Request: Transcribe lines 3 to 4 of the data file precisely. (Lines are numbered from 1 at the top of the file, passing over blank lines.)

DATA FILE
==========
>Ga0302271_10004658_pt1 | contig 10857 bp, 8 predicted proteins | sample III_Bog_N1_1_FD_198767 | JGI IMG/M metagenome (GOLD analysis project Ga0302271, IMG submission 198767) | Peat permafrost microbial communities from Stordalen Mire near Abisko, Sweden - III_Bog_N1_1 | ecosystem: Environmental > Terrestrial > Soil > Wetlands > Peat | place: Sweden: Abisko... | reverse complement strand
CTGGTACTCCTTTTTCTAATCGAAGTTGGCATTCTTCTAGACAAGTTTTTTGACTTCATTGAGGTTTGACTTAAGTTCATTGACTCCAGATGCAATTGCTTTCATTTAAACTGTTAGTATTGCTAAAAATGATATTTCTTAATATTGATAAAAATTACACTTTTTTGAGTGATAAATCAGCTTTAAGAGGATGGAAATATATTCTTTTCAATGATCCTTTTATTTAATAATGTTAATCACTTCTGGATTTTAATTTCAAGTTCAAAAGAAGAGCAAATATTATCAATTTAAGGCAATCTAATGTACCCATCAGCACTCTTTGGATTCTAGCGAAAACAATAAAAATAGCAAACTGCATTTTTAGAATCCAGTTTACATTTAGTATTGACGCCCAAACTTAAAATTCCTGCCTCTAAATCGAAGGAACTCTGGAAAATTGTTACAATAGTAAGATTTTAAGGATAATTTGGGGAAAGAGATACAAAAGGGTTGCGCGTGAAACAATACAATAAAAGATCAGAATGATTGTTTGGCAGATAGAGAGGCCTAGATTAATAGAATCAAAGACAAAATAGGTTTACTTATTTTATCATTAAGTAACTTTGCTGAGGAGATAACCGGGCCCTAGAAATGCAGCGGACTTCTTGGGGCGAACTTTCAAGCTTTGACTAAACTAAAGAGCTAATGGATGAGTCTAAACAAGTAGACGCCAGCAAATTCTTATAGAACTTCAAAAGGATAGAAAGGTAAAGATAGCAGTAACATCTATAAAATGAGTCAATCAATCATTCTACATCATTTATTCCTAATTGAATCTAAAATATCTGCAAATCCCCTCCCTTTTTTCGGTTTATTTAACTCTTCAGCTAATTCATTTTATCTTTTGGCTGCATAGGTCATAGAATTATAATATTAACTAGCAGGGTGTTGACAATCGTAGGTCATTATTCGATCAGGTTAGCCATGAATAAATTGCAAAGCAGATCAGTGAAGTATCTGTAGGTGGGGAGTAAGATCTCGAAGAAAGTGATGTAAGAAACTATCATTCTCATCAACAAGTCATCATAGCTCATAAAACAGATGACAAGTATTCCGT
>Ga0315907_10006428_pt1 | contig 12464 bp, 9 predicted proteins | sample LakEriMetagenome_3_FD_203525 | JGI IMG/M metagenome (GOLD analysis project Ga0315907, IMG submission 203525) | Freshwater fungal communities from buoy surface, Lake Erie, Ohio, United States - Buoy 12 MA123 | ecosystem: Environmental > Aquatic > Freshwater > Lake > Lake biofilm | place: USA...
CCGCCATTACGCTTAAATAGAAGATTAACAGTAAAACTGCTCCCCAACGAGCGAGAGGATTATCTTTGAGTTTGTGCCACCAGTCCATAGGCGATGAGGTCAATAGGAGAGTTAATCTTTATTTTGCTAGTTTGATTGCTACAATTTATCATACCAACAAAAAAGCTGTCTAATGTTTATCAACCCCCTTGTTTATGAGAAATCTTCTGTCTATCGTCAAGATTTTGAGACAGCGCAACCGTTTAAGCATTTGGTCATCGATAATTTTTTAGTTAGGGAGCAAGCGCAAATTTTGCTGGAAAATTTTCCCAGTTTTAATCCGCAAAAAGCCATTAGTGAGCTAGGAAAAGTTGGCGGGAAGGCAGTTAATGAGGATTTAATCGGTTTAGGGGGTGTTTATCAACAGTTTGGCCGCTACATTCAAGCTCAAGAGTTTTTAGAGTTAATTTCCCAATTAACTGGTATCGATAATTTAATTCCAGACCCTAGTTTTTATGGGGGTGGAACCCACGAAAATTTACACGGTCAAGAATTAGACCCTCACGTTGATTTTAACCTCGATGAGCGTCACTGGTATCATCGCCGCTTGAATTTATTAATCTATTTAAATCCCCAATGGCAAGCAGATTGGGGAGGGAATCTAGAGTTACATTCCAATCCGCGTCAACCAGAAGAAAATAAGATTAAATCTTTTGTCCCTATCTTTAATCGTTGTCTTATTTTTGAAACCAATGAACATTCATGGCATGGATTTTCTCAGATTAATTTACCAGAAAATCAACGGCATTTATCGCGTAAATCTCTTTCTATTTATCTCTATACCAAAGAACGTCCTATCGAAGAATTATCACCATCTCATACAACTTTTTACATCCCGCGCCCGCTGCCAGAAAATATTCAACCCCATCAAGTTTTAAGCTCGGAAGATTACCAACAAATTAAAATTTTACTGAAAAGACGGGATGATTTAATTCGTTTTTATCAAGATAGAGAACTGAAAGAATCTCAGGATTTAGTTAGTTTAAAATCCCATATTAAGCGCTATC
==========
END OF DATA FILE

>Ga0315907_10006428_pt1 | contig 12464 bp, 9 predicted proteins | sample LakEriMetagenome_3_FD_203525 | JGI IMG/M metagenome (GOLD analysis project Ga0315907, IMG submission 203525) | Freshwater fungal communities from buoy surface, Lake Erie, Ohio, United States - Buoy 12 MA123 | ecosystem: Environmental > Aquatic > Freshwater > Lake > Lake biofilm | place: USA...
CCGCCATTACGCTTAAATAGAAGATTAACAGTAAAACTGCTCCCCAACGAGCGAGAGGATTATCTTTGAGTTTGTGCCACCAGTCCATAGGCGATGAGGTCAATAGGAGAGTTAATCTTTATTTTGCTAGTTTGATTGCTACAATTTATCATACCAACAAAAAAGCTGTCTAATGTTTATCAACCCCCTTGTTTATGAGAAATCTTCTGTCTATCGTCAAGATTTTGAGACAGCGCAACCGTTTAAGCATTTGGTCATCGATAATTTTTTAGTTAGGGAGCAAGCGCAAATTTTGCTGGAAAATTTTCCCAGTTTTAATCCGCAAAAAGCCATTAGTGAGCTAGGAAAAGTTGGCGGGAAGGCAGTTAATGAGGATTTAATCGGTTTAGGGGGTGTTTATCAACAGTTTGGCCGCTACATTCAAGCTCAAGAGTTTTTAGAGTTAATTTCCCAATTAACTGGTATCGATAATTTAATTCCAGACCCTAGTTTTTATGGGGGTGGAACCCACGAAAATTTACACGGTCAAGAATTAGACCCTCACGTTGATTTTAACCTCGATGAGCGTCACTGGTATCATCGCCGCTTGAATTTATTAATCTATTTAAATCCCCAATGGCAAGCAGATTGGGGAGGGAATCTAGAGTTACATTCCAATCCGCGTCAACCAGAAGAAAATAAGATTAAATCTTTTGTCCCTATCTTTAATCGTTGTCTTATTTTTGAAACCAATGAACATTCATGGCATGGATTTTCTCAGATTAATTTACCAGAAAATCAACGGCATTTATCGCGTAAATCTCTTTCTATTTATCTCTATACCAAAGAACGTCCTATCGAAGAATTATCACCATCTCATACAACTTTTTACATCCCGCGCCCGCTGCCAGAAAATATTCAACCCCATCAAGTTTTAAGCTCGGAAGATTACCAACAAATTAAAATTTTACTGAAAAGACGGGATGATTTAATTCGTTTTTATCAAGATAGAGAACTGAAAGAATCTCAGGATTTAGTTAGTTTAAAATCCCATATTAAGCGCTATC